Examination of Witnesses (Questions 1
MONDAY 22 APRIL 2002
1. Good afternoon and welcome to the Committee
of Public Accounts. This afternoon we are looking at the PFI deal
to provide a new radio communications system for the police. We
are very happy to welcome Mr John Gieve, Permanent Secretary of
the Home Office. Welcome. Would you like to introduce the top
table for the members of the Committee?
(Mr Gieve) Phillip Webb is Chief Executive
and Accounting Officer for PITO. Jeff Parris is Vice President
of Airwave mmO2 Ltd. Vaughan Asque is a member of the Science
and Technology Unit in the Home Office.
2. Why do you consider the Airwave deal a better
outcome than a series of local procurements?
(Mr Gieve) For a number of reasons. Firstly, it allows
better co-ordination between police forces and that is a key gain
from having a single system which straddles the whole country.
Secondly, it allows what is called roaming, that is to say police
from one area to come to the help of another and then use their
own equipment. Thirdly, it enables us to concentrate our expertise,
especially in new technology as complicated as Airwave's, also
it allows some economies of scale in the resource put into managing
the system and there may be economies of scale in the procurement.
3. Do you want to comment on the disappointing
outcome of this? We only have the police on board, not the Ambulance
or Fire Services. How would you reply to somebody who said to
you that you locked yourself into this contract early on, you
were determined to press ahead with it with only the police, you
only had a single supply, in fact you did not get as good a deal
as you might have done? If you had looked at a series of local
deals, you could still have ensured interoperability between the
various police forces which I am sure you would agree is the important
aspect. You have actually got quite a bad deal at the end of this
with a lot of public money thrown at it. I just throw that general
question in as a starter.
(Mr Gieve) There were two questions really. One was:
why did we not keep the Fire Service and Ambulance Service on
board and have an even bigger national procurement? The other
was: why did we not go for a series of local procurements? On
the first, we did intend originally for this to be a fire and
police system. The Ambulance Service was not engaged and in 1996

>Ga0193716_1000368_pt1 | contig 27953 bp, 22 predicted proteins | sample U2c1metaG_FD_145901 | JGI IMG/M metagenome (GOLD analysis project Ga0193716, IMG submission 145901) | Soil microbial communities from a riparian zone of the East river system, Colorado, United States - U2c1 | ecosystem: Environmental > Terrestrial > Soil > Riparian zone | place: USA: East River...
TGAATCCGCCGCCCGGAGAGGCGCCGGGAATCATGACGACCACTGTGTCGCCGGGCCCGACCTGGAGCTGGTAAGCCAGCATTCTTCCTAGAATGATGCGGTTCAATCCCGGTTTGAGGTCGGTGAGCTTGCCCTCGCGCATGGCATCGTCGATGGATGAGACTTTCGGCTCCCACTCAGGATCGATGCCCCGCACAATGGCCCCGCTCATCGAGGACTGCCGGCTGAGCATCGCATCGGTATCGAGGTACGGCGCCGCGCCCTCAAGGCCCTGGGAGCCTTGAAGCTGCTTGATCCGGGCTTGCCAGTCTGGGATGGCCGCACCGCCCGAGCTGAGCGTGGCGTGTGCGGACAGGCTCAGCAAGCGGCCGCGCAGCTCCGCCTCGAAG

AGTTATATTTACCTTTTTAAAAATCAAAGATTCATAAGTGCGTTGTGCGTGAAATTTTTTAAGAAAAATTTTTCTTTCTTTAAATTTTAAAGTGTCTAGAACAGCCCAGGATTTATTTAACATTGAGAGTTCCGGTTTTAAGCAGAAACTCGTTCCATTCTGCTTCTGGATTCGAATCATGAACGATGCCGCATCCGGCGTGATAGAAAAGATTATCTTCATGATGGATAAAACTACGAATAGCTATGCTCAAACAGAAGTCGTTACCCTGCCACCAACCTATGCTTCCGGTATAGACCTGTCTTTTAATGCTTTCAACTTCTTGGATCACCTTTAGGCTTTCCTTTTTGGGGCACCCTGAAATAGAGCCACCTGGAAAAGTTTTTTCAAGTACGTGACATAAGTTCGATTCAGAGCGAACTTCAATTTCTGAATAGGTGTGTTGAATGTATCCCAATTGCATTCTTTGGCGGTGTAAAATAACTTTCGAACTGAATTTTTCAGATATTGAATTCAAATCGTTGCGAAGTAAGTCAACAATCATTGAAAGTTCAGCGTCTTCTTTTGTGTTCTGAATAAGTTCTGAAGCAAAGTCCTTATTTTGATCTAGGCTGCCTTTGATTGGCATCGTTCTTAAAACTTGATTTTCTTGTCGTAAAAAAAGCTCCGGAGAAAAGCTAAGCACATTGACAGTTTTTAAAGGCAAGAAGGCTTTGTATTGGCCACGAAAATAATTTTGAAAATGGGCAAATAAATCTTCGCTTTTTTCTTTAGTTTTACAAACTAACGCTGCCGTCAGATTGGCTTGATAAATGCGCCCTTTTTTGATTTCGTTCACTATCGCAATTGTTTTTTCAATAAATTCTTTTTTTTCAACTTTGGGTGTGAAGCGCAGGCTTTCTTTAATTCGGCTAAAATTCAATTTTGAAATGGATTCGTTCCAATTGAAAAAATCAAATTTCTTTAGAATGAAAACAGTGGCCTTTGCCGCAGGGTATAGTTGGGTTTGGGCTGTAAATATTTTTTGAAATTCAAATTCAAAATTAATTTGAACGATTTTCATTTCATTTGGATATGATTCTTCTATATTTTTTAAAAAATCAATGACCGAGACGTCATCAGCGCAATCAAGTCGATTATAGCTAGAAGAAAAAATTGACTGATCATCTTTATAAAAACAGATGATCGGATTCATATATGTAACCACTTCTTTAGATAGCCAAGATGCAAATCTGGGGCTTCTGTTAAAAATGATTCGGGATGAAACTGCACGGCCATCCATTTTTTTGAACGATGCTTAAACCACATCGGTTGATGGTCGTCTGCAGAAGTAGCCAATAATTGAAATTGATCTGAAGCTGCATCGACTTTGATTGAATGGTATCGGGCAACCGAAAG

the Fire Service decided that the requirements of the police for
their system were more complex than the requirements of the Fire
Service, so they disengaged from the procurement, although they
have stayed on the potential sharers' register. That was what
happened with the Fire Service.
4. Why was the Ambulance Service not included
in the scope of the project?
(Mr Gieve) We talked to the Ambulance Service at the
time, in the early 1990s, but at that stage they had no requirement
for a new radio system. There is now, as you know, and they are
now planning to have a national procurement which will have interoperability
requirements in it.
5. So they might come in on this system.
(Mr Gieve) They might.
6. That will increase the already substantial
profits for the company once they do.
(Mr Gieve) Not necessarily. They have not negotiated
a price. The Fire Service, or a substantial part of it, may also
join the system, if it works. If you look back to the early or
mid 1990s, there was no proof that it would work and the Fire
Service, quite properly, took a view at that stage, that they
were not looking for quite the functionality that the police were
and they disengaged. From a government point of view, the fact
that you have three or four people taking an independent view
is not necessarily a bad thing. Yes, in principle, after the event,
if it all works very, very well, you could say we should all have
gone in at the beginning and we would have gained even better
economies of scale. However, coming to your second question, there
is a risk in putting all your eggs into one basket well in advance.
Coming on to that: why did we not let the police pursue over 50including
Scotlandseparate procurements? Because the police agreed
with us that there were great advantages from having a single
comparable system across the country. You say we have thrown a
lot of money at it. Yes, it is a very expensive project but we
think it is still a project which is going to produce and is beginning
to produce great benefits for the Police Service.
7. May I ask Mr Webb about this 17% return which
was calculated as being what would be the right sort of return?
How was this figure arrived at? Why was it deemed to be reasonable?
(Mr Webb) It was arrived at by O2. We took advice
from both our technical and our financial advisers in reviewing
that. Considering the level of risk we were transferring to O2
and the fact that there was no precedent for such a large system
in previous procurements, it was new technology, there were several
stakeholders and in fact there were issues relating to site acquisition,
we considered the 17% return was fair. This was endorsed at the
time by both ourselves and the Home Office. We felt we had actually
taken independent advice and the return was fair.
8. What worries me is that a reliable model
could not be constructed without O2 providing detailed information
about the quantities of components and labour and the timing of
when they would be required. So you arrive at this figure, but
you only have one company now bidding for this because you are
locked into this project. You arrive at this figure of 17%, though
it is not entirely clear how you achieve it, but you only achieve
it with the help of the only company bidding for the contract.
That seems a strange way of going about things to me.
(Mr Webb) Before that, through the two models we applied